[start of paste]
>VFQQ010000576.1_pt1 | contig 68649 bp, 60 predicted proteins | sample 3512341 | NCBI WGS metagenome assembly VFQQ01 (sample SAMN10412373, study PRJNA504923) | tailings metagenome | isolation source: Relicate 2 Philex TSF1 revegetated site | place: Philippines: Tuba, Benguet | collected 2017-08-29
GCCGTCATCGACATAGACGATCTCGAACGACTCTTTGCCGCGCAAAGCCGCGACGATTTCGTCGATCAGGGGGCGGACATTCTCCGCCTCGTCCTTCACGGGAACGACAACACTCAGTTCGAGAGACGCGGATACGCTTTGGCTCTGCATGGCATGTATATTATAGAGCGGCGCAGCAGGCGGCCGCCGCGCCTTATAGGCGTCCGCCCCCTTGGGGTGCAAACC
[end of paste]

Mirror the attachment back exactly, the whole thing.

>VFQQ010000576.1_pt1 | contig 68649 bp, 60 predicted proteins | sample 3512341 | NCBI WGS metagenome assembly VFQQ01 (sample SAMN10412373, study PRJNA504923) | tailings metagenome | isolation source: Relicate 2 Philex TSF1 revegetated site | place: Philippines: Tuba, Benguet | collected 2017-08-29
GCCGTCATCGACATAGACGATCTCGAACGACTCTTTGCCGCGCAAAGCCGCGACGATTTCGTCGATCAGGGGGCGGACATTCTCCGCCTCGTCCTTCACGGGAACGACAACACTCAGTTCGAGAGACGCGGATACGCTTTGGCTCTGCATGGCATGTATATTATAGAGCGGCGCAGCAGGCGGCCGCCGCGCCTTATAGGCGTCCGCCCCCTTGGGGTGCAAACC